Keith Obermann did a marvelous piece on HC this evening on MSNBC. He cut to the chase. Health care is about life, and dying. Those opposing health care reform would rather people die and suffer rather than underwrite their life and relief from suffering through taxes. Those same persons however, have a whole host of government spending programs they endorse for their own or other’s benefit, ranging from funding for religious projects to disaster relief to security. It’s just the idea of paying taxes so others can live, that gives them such heartburn.

Some are even so myopically incorrect in their view of the world as to think everyone receiving government benefits for health care is a loafer or lacked the will to save their resources for the time they will need health care.

Health care is about life and dying. With access to it, people live longer and healthier lives, and more productive as well. Without access to health care, the person’s entire psychological, spiritual, and physical being experiences trauma at a time of injury or illness, exacerbating their injury or illness.

The irony is that a vast number of those who oppose government sponsored health care for those who can’t otherwise access it, call themselves pro-life. In reality, they are anti-life on this issue, preferring people die rather than increase their taxes. The other irony is, their own health care costs will be elevated by those without insurance relying upon emergency services when illness or injury befalls them. They refuse to acknowledge the import of that fact, however.

I have personally experienced incompetence and greed among health care professionals to my detriment or that of persons I knew. The only guide for the relationship between patient and health care provider I know of pre-dating laws, was the Hippocratic Oath, which was more than just do no harm. There have been several versions over the centuries, but the modern version reads:

I swear to fulfill, to the best of my ability and judgment, this covenant:

I will respect the hard-won scientific gains of those physicians in whose steps I walk, and gladly share such knowledge as is mine with those who are to follow.

I will apply, for the benefit of the sick, all measures [that] are required, avoiding those twin traps of overtreatment and therapeutic nihilism.

I will remember that there is art to medicine as well as science, and that warmth, sympathy, and understanding may outweigh the surgeon’s knife or the chemist’s drug.

I will not be ashamed to say “I know not,” nor will I fail to call in my colleagues when the skills of another are needed for a patient’s recovery.

I will respect the privacy of my patients, for their problems are not disclosed to me that the world may know. Most especially must I tread with care in matters of life and death. If it is given me to save a life, all thanks. But it may also be within my power to take a life; this awesome responsibility must be faced with great humbleness and awareness of my own frailty. Above all, I must not play at God.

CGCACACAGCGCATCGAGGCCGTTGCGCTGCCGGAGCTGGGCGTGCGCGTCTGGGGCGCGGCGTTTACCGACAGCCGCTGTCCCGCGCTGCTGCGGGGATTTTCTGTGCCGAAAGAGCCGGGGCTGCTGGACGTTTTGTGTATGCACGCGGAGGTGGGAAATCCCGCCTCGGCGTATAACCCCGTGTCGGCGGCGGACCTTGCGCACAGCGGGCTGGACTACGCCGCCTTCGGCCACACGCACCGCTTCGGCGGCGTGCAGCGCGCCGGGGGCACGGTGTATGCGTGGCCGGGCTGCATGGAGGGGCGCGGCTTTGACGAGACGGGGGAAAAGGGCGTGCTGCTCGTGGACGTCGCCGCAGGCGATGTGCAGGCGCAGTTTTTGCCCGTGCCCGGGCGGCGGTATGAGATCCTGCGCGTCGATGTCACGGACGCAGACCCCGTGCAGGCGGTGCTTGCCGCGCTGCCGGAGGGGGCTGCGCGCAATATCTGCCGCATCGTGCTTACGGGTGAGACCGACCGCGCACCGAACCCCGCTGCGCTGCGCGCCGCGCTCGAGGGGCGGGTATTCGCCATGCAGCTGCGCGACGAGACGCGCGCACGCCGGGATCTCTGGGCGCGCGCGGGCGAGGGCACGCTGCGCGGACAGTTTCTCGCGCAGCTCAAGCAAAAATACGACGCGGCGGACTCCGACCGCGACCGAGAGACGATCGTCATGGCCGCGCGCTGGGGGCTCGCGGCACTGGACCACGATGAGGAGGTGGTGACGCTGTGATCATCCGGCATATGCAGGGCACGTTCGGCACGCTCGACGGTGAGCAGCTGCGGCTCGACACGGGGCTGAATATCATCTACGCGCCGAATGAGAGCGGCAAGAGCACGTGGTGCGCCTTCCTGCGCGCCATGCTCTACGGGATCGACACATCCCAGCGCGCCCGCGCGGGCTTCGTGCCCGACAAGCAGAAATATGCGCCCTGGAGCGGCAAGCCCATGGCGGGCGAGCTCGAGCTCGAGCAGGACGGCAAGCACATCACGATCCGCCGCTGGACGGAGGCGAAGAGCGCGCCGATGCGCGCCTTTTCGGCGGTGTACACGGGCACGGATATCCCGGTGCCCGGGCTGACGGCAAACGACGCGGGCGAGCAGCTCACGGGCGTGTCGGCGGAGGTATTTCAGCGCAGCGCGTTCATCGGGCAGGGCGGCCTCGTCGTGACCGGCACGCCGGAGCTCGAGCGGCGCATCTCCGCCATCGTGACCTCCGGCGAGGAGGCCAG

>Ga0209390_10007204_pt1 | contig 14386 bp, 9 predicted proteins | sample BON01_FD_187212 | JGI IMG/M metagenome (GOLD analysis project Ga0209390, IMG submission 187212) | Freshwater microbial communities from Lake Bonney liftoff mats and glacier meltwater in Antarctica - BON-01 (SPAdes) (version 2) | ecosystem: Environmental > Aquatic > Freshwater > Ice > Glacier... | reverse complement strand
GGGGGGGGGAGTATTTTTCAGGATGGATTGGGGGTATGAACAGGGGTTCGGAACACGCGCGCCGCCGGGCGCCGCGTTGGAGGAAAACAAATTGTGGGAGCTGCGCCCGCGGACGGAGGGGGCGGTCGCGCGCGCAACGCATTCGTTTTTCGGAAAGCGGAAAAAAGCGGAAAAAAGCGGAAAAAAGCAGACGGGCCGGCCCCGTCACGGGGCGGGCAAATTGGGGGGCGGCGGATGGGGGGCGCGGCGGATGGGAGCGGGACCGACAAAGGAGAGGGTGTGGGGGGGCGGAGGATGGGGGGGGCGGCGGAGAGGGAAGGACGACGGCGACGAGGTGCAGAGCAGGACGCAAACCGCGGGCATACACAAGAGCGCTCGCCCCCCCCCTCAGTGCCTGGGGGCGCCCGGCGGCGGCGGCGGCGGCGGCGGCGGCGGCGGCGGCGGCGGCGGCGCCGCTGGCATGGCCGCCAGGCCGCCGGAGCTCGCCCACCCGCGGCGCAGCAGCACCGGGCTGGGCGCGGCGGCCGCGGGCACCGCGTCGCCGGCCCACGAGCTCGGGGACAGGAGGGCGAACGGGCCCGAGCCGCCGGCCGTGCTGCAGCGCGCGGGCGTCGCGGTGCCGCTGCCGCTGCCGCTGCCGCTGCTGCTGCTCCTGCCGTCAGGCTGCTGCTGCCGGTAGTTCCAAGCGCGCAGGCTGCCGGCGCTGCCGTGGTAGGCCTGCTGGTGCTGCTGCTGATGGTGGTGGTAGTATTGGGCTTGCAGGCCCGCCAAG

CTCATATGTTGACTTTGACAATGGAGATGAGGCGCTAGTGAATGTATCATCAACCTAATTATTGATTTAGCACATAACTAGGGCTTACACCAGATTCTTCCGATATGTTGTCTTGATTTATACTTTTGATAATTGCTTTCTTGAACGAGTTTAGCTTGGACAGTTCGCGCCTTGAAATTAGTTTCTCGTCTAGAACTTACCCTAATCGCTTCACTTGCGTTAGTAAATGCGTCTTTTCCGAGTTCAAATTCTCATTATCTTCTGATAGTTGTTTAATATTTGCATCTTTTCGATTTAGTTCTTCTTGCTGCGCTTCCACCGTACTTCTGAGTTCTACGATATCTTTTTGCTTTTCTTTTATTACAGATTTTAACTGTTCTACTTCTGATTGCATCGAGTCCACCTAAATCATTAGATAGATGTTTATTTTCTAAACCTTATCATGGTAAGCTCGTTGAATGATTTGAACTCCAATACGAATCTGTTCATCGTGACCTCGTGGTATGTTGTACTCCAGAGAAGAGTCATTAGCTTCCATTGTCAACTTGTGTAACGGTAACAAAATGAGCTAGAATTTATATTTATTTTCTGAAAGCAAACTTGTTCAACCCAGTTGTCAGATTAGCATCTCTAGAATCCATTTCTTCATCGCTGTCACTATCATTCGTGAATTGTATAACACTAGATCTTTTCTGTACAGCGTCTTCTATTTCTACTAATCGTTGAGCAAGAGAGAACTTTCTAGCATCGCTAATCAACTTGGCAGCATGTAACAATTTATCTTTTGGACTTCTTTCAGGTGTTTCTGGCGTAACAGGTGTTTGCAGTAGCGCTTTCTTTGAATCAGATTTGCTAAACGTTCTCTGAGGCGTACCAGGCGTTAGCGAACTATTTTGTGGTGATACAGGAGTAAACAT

I will remember that I do not treat a fever chart, a cancerous growth, but a sick human being, whose illness may affect the person’s family and economic stability. My responsibility includes these related problems, if I am to care adequately for the sick.

I will prevent disease whenever I can, for prevention is preferable to cure.

I will remember that I remain a member of society, with special obligations to all my fellow human beings, those sound of mind and body as well as the infirm.

If I do not violate this oath, may I enjoy life and art, respected while I live and remembered with affection thereafter. May I always act so as to preserve the finest traditions of my calling and may I long experience the joy of healing those who seek my help.

Posted by: David R. Remer at March 19, 2010 12:38 AM
Comment #297547

Because of accounting ‘gimmicks,’ the Education Loan add-on to the HCB adds approximately $80B of savings to the $138B number that the CBO estimates.

In other words, it was added on at the last minute to appease those dems who were ‘on the fence’ about voting ‘Yes’ for the bill’s passage.

Furthermore, there is NO forecast on the planet that can accurately predict budget savings past 10 years, especially something as complex as the HCR bill. All of the fiscal, monetary, economic and social assumptions about future budgetary concerns is problematic at best. It is a Chimera.

I can more easily predict who will win the World Series in 2025 than what ‘real’ savings will be realized in the so-called ‘second 10 years.’

In fact, this bill is so big and so weak that I would rather pull the band-aid off completely and insert either the ‘Public Option’ or ‘Single-Payer option in forthwith!

Finally, God help Olbermann - I’m sorry his father passed; however, to use his personal story to gain some kind of political advantage, based solely on emotion, is ridiculous. In fact, the irony about all of the left-wing media’s uses of sick-people-as-anecdotes-to-sell-healthcare, doesn’t even comport with reality. Natoma Canfield, et al are not even eligible to take advantage of the main tenent of the bill until 2014! Likewise, the first 4 years of the bill brings basically negligable benefits (taxes). Not until 2014 does the most beneficial savings occur.

Anyone can create a budget savings of $130B in the first 10 years when there’s only 6 years of ‘real’ benefits. Moreover, $130B in 10 years is a pittance. Avg. is about $13B per/year - Yipee!

Posted by: Kevin L. Lagola at March 19, 2010 1:34 AM
Comment #297549

Not able to access full coverage until 2014? Under the Republican plan she wouldn’t have access EVER…what am I missing here?

Posted by: Marysdude at March 19, 2010 6:56 AM